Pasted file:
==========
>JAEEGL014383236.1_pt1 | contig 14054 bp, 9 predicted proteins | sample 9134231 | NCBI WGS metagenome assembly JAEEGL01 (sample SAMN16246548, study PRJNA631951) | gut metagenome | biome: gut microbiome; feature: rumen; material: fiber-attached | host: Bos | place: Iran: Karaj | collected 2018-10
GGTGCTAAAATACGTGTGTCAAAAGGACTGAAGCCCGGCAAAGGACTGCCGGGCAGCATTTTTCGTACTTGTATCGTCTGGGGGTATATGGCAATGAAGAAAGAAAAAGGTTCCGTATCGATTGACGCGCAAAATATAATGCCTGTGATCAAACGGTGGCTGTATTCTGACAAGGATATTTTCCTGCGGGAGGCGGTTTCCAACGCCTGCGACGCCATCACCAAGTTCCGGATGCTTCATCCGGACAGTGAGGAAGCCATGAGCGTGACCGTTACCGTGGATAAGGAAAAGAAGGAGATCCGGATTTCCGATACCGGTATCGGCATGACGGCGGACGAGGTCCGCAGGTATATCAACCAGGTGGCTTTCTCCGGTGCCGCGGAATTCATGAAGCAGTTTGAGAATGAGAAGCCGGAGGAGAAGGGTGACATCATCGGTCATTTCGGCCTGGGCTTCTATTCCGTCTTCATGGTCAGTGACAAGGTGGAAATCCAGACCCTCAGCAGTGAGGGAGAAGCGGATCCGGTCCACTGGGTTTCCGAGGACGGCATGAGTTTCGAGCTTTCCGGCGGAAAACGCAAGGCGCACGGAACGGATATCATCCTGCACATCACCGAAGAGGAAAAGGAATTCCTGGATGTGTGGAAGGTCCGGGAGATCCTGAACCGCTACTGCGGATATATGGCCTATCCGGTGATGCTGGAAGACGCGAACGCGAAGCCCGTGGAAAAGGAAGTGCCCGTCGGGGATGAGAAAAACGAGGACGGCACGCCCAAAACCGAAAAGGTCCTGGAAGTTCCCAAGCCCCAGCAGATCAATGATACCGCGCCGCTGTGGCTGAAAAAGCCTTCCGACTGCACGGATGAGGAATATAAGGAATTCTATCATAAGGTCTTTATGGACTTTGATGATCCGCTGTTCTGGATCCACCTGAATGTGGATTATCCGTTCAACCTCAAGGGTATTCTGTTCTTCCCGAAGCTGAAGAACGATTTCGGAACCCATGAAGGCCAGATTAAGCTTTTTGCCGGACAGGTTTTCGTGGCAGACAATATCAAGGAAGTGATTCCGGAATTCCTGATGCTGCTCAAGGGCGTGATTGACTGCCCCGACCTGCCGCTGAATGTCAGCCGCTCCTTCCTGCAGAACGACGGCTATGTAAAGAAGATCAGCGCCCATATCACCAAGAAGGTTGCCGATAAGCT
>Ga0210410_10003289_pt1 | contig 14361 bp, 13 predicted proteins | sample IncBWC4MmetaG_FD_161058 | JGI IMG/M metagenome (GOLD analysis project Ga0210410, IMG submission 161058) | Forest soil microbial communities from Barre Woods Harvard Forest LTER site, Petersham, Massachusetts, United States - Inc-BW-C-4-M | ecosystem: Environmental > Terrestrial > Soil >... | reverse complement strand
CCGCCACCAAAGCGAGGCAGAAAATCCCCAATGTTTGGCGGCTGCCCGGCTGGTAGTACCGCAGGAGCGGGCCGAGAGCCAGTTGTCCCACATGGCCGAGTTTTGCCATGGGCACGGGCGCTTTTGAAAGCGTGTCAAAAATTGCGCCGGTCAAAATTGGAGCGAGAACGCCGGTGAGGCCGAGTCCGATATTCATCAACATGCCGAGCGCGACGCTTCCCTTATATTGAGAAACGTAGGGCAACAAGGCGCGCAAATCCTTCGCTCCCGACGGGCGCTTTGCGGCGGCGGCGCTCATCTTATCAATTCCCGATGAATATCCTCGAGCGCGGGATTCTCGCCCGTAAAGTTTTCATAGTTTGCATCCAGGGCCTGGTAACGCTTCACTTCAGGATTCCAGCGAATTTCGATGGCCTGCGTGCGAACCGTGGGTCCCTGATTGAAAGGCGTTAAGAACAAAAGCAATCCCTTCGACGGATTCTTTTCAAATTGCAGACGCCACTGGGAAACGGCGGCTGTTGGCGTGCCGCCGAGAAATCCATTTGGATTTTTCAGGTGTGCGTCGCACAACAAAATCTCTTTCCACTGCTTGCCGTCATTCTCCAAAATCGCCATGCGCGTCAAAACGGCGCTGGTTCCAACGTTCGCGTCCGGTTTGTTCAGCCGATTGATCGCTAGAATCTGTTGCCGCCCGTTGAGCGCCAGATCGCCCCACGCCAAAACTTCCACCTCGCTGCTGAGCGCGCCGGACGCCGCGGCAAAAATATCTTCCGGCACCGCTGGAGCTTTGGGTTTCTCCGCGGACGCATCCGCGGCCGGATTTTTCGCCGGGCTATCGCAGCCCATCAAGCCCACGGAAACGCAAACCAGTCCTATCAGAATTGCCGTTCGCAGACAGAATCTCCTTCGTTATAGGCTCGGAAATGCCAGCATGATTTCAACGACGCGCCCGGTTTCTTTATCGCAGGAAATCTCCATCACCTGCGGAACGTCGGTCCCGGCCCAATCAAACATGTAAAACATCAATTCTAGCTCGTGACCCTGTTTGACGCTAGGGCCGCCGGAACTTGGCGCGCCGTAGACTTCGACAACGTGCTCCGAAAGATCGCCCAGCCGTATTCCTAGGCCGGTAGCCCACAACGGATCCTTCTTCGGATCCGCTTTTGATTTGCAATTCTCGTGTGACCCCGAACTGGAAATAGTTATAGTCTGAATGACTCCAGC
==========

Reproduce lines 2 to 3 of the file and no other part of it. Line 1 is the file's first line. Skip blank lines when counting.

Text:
GGTGCTAAAATACGTGTGTCAAAAGGACTGAAGCCCGGCAAAGGACTGCCGGGCAGCATTTTTCGTACTTGTATCGTCTGGGGGTATATGGCAATGAAGAAAGAAAAAGGTTCCGTATCGATTGACGCGCAAAATATAATGCCTGTGATCAAACGGTGGCTGTATTCTGACAAGGATATTTTCCTGCGGGAGGCGGTTTCCAACGCCTGCGACGCCATCACCAAGTTCCGGATGCTTCATCCGGACAGTGAGGAAGCCATGAGCGTGACCGTTACCGTGGATAAGGAAAAGAAGGAGATCCGGATTTCCGATACCGGTATCGGCATGACGGCGGACGAGGTCCGCAGGTATATCAACCAGGTGGCTTTCTCCGGTGCCGCGGAATTCATGAAGCAGTTTGAGAATGAGAAGCCGGAGGAGAAGGGTGACATCATCGGTCATTTCGGCCTGGGCTTCTATTCCGTCTTCATGGTCAGTGACAAGGTGGAAATCCAGACCCTCAGCAGTGAGGGAGAAGCGGATCCGGTCCACTGGGTTTCCGAGGACGGCATGAGTTTCGAGCTTTCCGGCGGAAAACGCAAGGCGCACGGAACGGATATCATCCTGCACATCACCGAAGAGGAAAAGGAATTCCTGGATGTGTGGAAGGTCCGGGAGATCCTGAACCGCTACTGCGGATATATGGCCTATCCGGTGATGCTGGAAGACGCGAACGCGAAGCCCGTGGAAAAGGAAGTGCCCGTCGGGGATGAGAAAAACGAGGACGGCACGCCCAAAACCGAAAAGGTCCTGGAAGTTCCCAAGCCCCAGCAGATCAATGATACCGCGCCGCTGTGGCTGAAAAAGCCTTCCGACTGCACGGATGAGGAATATAAGGAATTCTATCATAAGGTCTTTATGGACTTTGATGATCCGCTGTTCTGGATCCACCTGAATGTGGATTATCCGTTCAACCTCAAGGGTATTCTGTTCTTCCCGAAGCTGAAGAACGATTTCGGAACCCATGAAGGCCAGATTAAGCTTTTTGCCGGACAGGTTTTCGTGGCAGACAATATCAAGGAAGTGATTCCGGAATTCCTGATGCTGCTCAAGGGCGTGATTGACTGCCCCGACCTGCCGCTGAATGTCAGCCGCTCCTTCCTGCAGAACGACGGCTATGTAAAGAAGATCAGCGCCCATATCACCAAGAAGGTTGCCGATAAGCT
>Ga0210410_10003289_pt1 | contig 14361 bp, 13 predicted proteins | sample IncBWC4MmetaG_FD_161058 | JGI IMG/M metagenome (GOLD analysis project Ga0210410, IMG submission 161058) | Forest soil microbial communities from Barre Woods Harvard Forest LTER site, Petersham, Massachusetts, United States - Inc-BW-C-4-M | ecosystem: Environmental > Terrestrial > Soil >... | reverse complement strand